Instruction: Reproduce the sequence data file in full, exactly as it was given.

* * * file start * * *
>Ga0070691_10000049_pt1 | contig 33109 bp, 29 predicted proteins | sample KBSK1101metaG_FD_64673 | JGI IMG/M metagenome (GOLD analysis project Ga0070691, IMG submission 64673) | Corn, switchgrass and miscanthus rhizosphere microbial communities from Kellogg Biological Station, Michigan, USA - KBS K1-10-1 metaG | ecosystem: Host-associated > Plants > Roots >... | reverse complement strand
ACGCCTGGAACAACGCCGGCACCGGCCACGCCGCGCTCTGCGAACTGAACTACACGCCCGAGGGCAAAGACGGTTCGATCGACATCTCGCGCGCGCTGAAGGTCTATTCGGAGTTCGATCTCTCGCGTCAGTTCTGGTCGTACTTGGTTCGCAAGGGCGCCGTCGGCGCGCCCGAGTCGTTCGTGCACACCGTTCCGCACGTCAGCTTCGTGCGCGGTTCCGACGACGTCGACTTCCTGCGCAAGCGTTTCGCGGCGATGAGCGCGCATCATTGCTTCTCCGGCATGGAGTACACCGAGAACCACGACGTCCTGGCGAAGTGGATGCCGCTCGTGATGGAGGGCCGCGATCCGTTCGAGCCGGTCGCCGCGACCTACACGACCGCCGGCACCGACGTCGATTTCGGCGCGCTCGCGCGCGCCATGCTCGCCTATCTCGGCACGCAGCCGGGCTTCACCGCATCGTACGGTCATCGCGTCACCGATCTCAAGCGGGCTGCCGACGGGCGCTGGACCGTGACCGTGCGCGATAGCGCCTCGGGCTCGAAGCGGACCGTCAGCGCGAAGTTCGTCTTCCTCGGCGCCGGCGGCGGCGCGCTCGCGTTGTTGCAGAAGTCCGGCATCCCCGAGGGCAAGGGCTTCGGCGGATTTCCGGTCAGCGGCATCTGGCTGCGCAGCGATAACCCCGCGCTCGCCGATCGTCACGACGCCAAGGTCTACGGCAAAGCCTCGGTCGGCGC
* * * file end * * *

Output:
>Ga0070691_10000049_pt1 | contig 33109 bp, 29 predicted proteins | sample KBSK1101metaG_FD_64673 | JGI IMG/M metagenome (GOLD analysis project Ga0070691, IMG submission 64673) | Corn, switchgrass and miscanthus rhizosphere microbial communities from Kellogg Biological Station, Michigan, USA - KBS K1-10-1 metaG | ecosystem: Host-associated > Plants > Roots >... | reverse complement strand
ACGCCTGGAACAACGCCGGCACCGGCCACGCCGCGCTCTGCGAACTGAACTACACGCCCGAGGGCAAAGACGGTTCGATCGACATCTCGCGCGCGCTGAAGGTCTATTCGGAGTTCGATCTCTCGCGTCAGTTCTGGTCGTACTTGGTTCGCAAGGGCGCCGTCGGCGCGCCCGAGTCGTTCGTGCACACCGTTCCGCACGTCAGCTTCGTGCGCGGTTCCGACGACGTCGACTTCCTGCGCAAGCGTTTCGCGGCGATGAGCGCGCATCATTGCTTCTCCGGCATGGAGTACACCGAGAACCACGACGTCCTGGCGAAGTGGATGCCGCTCGTGATGGAGGGCCGCGATCCGTTCGAGCCGGTCGCCGCGACCTACACGACCGCCGGCACCGACGTCGATTTCGGCGCGCTCGCGCGCGCCATGCTCGCCTATCTCGGCACGCAGCCGGGCTTCACCGCATCGTACGGTCATCGCGTCACCGATCTCAAGCGGGCTGCCGACGGGCGCTGGACCGTGACCGTGCGCGATAGCGCCTCGGGCTCGAAGCGGACCGTCAGCGCGAAGTTCGTCTTCCTCGGCGCCGGCGGCGGCGCGCTCGCGTTGTTGCAGAAGTCCGGCATCCCCGAGGGCAAGGGCTTCGGCGGATTTCCGGTCAGCGGCATCTGGCTGCGCAGCGATAACCCCGCGCTCGCCGATCGTCACGACGCCAAGGTCTACGGCAAAGCCTCGGTCGGCGC